The Big Dry by Tony Davis
Dystopian fiction at it’s very best because it is so believable and deals with raw human emotions from the mouths of children.
Twelve year old George and his 6 year old brother Beeps exist in a landscape ravaged by years of drought and hit by massive dust storms that have rendered the human landscape uninhabitable. Adults disappear and children are taken and sold to the wet countries. Those that survive walk the land taking no prisoners in their quest to survive.
The boys’ mother left in a dust storm and the father disappears in another. Food is very short and water supply more desperate. George appoints himself to keep his brother alive and sustains him with stories of hope. If you don’t have dreams it’s the same as giving up.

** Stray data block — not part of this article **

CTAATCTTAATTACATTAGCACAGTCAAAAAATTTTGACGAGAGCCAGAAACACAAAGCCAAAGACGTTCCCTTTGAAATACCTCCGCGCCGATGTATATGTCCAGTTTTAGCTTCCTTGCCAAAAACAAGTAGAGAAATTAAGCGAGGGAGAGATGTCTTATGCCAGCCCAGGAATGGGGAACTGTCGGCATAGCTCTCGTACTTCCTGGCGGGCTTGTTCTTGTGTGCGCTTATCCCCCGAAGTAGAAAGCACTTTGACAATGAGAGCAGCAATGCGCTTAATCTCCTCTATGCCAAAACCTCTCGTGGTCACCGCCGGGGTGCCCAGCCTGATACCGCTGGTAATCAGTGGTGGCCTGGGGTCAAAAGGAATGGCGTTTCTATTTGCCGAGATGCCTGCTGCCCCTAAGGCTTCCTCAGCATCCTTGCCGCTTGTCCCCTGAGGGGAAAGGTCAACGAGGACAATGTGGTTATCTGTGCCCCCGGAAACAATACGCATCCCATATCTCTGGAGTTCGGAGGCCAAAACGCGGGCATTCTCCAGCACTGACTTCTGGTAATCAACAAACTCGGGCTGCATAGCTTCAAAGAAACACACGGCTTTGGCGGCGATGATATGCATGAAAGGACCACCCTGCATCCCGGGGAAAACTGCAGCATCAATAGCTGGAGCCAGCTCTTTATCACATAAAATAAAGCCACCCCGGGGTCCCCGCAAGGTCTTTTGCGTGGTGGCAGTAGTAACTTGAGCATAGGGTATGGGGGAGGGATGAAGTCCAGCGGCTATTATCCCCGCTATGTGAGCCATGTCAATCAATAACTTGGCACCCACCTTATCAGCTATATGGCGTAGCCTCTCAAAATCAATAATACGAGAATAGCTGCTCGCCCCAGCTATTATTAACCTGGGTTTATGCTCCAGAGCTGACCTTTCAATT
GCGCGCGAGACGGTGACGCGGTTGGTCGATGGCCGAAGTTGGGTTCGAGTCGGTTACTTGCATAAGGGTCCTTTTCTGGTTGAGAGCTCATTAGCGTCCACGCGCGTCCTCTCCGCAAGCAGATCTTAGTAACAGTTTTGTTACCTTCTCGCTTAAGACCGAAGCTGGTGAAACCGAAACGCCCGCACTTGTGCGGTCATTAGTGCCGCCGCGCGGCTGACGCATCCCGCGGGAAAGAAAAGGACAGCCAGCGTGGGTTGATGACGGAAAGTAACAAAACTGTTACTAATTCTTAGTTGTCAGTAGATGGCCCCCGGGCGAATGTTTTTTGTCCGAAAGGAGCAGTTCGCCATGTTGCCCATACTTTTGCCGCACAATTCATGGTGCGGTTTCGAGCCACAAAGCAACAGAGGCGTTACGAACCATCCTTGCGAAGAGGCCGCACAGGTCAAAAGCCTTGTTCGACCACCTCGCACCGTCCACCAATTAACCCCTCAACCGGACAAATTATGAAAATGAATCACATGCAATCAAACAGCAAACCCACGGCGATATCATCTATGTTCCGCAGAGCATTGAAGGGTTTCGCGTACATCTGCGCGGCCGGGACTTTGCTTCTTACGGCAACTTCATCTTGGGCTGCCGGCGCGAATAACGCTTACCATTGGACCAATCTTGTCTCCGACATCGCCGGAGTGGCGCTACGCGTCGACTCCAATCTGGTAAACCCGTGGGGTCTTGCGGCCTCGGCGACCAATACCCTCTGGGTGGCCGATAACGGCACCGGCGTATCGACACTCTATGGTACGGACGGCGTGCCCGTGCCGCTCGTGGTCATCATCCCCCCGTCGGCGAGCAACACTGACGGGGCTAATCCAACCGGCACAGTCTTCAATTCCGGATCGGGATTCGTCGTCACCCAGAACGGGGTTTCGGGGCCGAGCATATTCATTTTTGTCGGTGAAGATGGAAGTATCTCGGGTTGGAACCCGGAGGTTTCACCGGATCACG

A girl of similar age to George shows up at their house. She is street wise and realistic. She wants to join with the boys to survive together but George’s pride will not let her. As their plight gets more and more desperate, attitudes change, but will it be too late?
Excellent novel and very readible. Short sentences increase the desperation and urgency of the plot, and short chapters with hooks keep the reader in the book. I read this in one sitting it was so good.
Strong hints of the consequences of global warming and the rich getting richer while the poor get desperate.
Intermediate and high school students will devour this novel.